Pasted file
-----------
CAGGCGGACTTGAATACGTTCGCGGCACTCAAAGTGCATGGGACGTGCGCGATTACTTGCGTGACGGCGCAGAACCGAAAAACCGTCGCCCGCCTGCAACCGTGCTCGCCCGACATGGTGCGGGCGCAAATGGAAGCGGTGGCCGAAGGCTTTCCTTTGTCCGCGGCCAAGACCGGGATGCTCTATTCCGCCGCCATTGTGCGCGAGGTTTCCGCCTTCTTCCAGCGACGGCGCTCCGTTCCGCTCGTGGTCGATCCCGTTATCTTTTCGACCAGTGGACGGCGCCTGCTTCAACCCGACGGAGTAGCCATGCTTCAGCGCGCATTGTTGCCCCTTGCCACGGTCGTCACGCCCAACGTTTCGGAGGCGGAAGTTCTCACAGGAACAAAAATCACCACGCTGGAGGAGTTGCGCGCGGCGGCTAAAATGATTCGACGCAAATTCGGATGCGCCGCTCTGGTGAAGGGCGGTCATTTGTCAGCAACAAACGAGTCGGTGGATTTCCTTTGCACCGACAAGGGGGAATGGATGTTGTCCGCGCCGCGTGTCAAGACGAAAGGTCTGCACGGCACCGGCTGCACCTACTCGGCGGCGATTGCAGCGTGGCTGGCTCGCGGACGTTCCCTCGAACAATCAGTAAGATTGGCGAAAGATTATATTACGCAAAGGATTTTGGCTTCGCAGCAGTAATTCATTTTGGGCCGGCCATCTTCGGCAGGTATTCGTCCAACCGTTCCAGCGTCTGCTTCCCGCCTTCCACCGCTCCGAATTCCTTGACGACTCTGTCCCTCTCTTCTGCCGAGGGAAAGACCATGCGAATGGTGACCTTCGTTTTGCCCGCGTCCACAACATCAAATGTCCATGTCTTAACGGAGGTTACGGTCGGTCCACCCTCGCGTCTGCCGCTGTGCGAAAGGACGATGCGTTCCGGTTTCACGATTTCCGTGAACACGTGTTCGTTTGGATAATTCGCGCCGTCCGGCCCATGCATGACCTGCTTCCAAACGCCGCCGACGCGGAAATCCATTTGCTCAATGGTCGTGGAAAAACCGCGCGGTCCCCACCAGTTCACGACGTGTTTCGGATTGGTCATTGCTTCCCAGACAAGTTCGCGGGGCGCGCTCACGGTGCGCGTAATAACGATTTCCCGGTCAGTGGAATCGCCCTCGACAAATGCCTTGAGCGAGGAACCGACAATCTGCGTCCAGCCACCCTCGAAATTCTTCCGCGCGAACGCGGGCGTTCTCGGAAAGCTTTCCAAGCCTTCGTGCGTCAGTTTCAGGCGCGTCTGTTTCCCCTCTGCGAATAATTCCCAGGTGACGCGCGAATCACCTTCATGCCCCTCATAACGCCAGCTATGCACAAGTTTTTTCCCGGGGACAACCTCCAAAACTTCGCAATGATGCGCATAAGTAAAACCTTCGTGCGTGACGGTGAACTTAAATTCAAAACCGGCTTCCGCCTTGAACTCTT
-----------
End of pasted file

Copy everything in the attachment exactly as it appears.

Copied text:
CAGGCGGACTTGAATACGTTCGCGGCACTCAAAGTGCATGGGACGTGCGCGATTACTTGCGTGACGGCGCAGAACCGAAAAACCGTCGCCCGCCTGCAACCGTGCTCGCCCGACATGGTGCGGGCGCAAATGGAAGCGGTGGCCGAAGGCTTTCCTTTGTCCGCGGCCAAGACCGGGATGCTCTATTCCGCCGCCATTGTGCGCGAGGTTTCCGCCTTCTTCCAGCGACGGCGCTCCGTTCCGCTCGTGGTCGATCCCGTTATCTTTTCGACCAGTGGACGGCGCCTGCTTCAACCCGACGGAGTAGCCATGCTTCAGCGCGCATTGTTGCCCCTTGCCACGGTCGTCACGCCCAACGTTTCGGAGGCGGAAGTTCTCACAGGAACAAAAATCACCACGCTGGAGGAGTTGCGCGCGGCGGCTAAAATGATTCGACGCAAATTCGGATGCGCCGCTCTGGTGAAGGGCGGTCATTTGTCAGCAACAAACGAGTCGGTGGATTTCCTTTGCACCGACAAGGGGGAATGGATGTTGTCCGCGCCGCGTGTCAAGACGAAAGGTCTGCACGGCACCGGCTGCACCTACTCGGCGGCGATTGCAGCGTGGCTGGCTCGCGGACGTTCCCTCGAACAATCAGTAAGATTGGCGAAAGATTATATTACGCAAAGGATTTTGGCTTCGCAGCAGTAATTCATTTTGGGCCGGCCATCTTCGGCAGGTATTCGTCCAACCGTTCCAGCGTCTGCTTCCCGCCTTCCACCGCTCCGAATTCCTTGACGACTCTGTCCCTCTCTTCTGCCGAGGGAAAGACCATGCGAATGGTGACCTTCGTTTTGCCCGCGTCCACAACATCAAATGTCCATGTCTTAACGGAGGTTACGGTCGGTCCACCCTCGCGTCTGCCGCTGTGCGAAAGGACGATGCGTTCCGGTTTCACGATTTCCGTGAACACGTGTTCGTTTGGATAATTCGCGCCGTCCGGCCCATGCATGACCTGCTTCCAAACGCCGCCGACGCGGAAATCCATTTGCTCAATGGTCGTGGAAAAACCGCGCGGTCCCCACCAGTTCACGACGTGTTTCGGATTGGTCATTGCTTCCCAGACAAGTTCGCGGGGCGCGCTCACGGTGCGCGTAATAACGATTTCCCGGTCAGTGGAATCGCCCTCGACAAATGCCTTGAGCGAGGAACCGACAATCTGCGTCCAGCCACCCTCGAAATTCTTCCGCGCGAACGCGGGCGTTCTCGGAAAGCTTTCCAAGCCTTCGTGCGTCAGTTTCAGGCGCGTCTGTTTCCCCTCTGCGAATAATTCCCAGGTGACGCGCGAATCACCTTCATGCCCCTCATAACGCCAGCTATGCACAAGTTTTTTCCCGGGGACAACCTCCAAAACTTCGCAATGATGCGCATAAGTAAAACCTTCGTGCGTGACGGTGAACTTAAATTCAAAACCGGCTTCCGCCTTGAACTCTT